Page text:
A VPN Research Guide For Everyone
Nothing on the internet is free.
That “free” game your kids play, your “free” music streaming subscription and your “free” social media account are all paid for by advertising. Digital advertising in 2017 is highly targeted. Ads are only shown to pre-qualified consumers.
If a service is free, some of your personal data is likely being collected and sold to subsidize the cost of the service.
This is also true of VPNs.
What is a VPN?
Virtual Private Networks enable users to send and receive data across shared or public networks as if their computing devices were directly connected to the private network. Applications running across the VPN may therefore benefit from the functionality, security, and management of the private network.
Interest in VPNs have skyrocketed ever since President Trump announced interest in signing a bill to roll back Obama-era internet privacy regulations aimed at Internet Service Providers (ISPs).
On Monday, President Trump signed that bill into law.
It scraps a Federal Communications Commission online privacy regulation issued in October 2016 to give consumers control over how ISPs collect and share consumer data. The regulation was scheduled to take effect later this year, according to the Associated Press.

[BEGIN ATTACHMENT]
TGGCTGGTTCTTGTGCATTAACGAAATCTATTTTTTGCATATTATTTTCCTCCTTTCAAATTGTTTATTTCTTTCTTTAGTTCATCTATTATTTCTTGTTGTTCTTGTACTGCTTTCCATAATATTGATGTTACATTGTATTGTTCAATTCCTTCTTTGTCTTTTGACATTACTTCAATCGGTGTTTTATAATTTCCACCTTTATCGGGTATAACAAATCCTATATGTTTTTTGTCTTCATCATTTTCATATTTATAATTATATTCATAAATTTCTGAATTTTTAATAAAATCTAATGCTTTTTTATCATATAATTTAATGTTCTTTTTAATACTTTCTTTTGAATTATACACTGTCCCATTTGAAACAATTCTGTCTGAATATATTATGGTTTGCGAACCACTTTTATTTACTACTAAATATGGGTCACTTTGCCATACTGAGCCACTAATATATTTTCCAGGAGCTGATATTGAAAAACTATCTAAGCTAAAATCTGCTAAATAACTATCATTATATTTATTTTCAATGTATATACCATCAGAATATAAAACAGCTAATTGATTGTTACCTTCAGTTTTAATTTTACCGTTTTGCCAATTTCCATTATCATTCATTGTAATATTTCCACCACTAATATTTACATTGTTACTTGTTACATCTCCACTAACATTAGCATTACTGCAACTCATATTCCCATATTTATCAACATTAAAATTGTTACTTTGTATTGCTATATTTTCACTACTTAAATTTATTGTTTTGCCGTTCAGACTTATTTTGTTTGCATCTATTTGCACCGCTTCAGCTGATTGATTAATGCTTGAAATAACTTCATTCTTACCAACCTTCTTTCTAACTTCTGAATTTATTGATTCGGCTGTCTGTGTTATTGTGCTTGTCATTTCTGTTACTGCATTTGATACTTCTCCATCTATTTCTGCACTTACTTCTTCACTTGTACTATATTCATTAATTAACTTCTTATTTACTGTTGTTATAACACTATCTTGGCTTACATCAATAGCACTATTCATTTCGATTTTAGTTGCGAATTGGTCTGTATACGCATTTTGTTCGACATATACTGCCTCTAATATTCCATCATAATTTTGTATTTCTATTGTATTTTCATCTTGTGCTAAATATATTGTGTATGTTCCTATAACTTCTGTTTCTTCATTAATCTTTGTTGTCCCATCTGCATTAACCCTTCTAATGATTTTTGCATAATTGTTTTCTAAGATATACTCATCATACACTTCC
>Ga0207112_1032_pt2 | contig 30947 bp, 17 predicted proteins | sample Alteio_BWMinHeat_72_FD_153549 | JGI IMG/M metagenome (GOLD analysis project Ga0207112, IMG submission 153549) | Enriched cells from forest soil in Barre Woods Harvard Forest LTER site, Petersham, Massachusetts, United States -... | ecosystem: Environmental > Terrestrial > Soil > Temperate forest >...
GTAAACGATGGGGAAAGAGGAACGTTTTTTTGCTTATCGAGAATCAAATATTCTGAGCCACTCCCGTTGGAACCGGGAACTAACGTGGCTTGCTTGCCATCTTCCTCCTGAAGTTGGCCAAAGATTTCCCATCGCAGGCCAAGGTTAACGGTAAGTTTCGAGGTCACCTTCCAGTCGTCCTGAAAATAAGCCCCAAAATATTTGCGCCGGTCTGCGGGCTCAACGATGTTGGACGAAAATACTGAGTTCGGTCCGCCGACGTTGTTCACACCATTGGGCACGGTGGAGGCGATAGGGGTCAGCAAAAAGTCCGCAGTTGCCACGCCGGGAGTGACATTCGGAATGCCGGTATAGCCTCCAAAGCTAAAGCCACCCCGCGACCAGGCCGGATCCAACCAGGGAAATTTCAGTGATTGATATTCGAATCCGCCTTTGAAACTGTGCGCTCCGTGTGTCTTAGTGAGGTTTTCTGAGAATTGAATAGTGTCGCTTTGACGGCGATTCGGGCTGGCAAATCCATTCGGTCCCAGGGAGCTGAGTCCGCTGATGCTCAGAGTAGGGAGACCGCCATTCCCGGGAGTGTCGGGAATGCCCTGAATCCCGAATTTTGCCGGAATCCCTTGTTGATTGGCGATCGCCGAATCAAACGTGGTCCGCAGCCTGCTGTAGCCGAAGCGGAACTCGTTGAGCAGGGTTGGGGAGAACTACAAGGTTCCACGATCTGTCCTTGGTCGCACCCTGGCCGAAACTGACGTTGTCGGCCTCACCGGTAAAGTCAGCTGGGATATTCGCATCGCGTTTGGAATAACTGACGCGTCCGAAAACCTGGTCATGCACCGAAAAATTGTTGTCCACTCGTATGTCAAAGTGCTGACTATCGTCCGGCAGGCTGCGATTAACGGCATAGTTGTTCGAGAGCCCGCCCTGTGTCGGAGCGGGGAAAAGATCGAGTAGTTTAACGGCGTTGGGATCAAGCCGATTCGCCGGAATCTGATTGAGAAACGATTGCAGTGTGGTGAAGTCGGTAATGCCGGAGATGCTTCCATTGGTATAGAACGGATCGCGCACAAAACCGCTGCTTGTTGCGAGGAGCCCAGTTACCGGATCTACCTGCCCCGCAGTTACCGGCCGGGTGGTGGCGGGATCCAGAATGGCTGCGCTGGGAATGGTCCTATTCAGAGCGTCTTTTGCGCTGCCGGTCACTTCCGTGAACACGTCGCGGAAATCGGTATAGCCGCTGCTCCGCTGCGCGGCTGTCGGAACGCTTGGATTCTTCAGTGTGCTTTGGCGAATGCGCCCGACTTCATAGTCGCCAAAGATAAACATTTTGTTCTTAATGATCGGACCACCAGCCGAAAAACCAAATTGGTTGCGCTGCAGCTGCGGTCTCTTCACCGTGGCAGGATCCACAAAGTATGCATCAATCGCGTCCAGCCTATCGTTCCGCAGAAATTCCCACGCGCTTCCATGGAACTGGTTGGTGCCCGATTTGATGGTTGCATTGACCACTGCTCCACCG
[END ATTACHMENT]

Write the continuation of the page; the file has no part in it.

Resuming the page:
With that protection now gone, the average internet user is looking for VPN providers to protect their privacy and anonymity while online.
VPN Recommendations Start with Research
There are many reasons to use a VPN. Buffalo Tech Consulting advises potential VPN users to evaluate their own browsing use and conduct their own research before selecting a VPN provider.
Here are some resources to jumpstart your research.
- The 10 best VPN services 2017 (via Tech Radar)
- Best VPN Services for 2017 (via Tech Support Alert)
- The 6 Best VPN Services of 2017 (via VPN Service Point)
Forget About Free
Do not install a free VPN and expect any extra privacy or security. Most free VPN services sell anonymous browsing data and do not release results of security audits. Their claims of protection often go unverified.
Buffalo Tech Consulting uses Private Internet Access (PIA). A criminal complaint filed by the FBI in 2016 notes that a subpoena sent to Private Internet Access (PIA) resulted in no useful data being revealed about a suspected hoaxer.
PIA isn’t perfect, but it’s affordable and the FBI filing makes me trust their no-log policy.
In conclusion, the choice between VPNs is a personal one. Your VPN research will reveal which providers maintain logs, how many servers the provider uses and the countries in which they operate.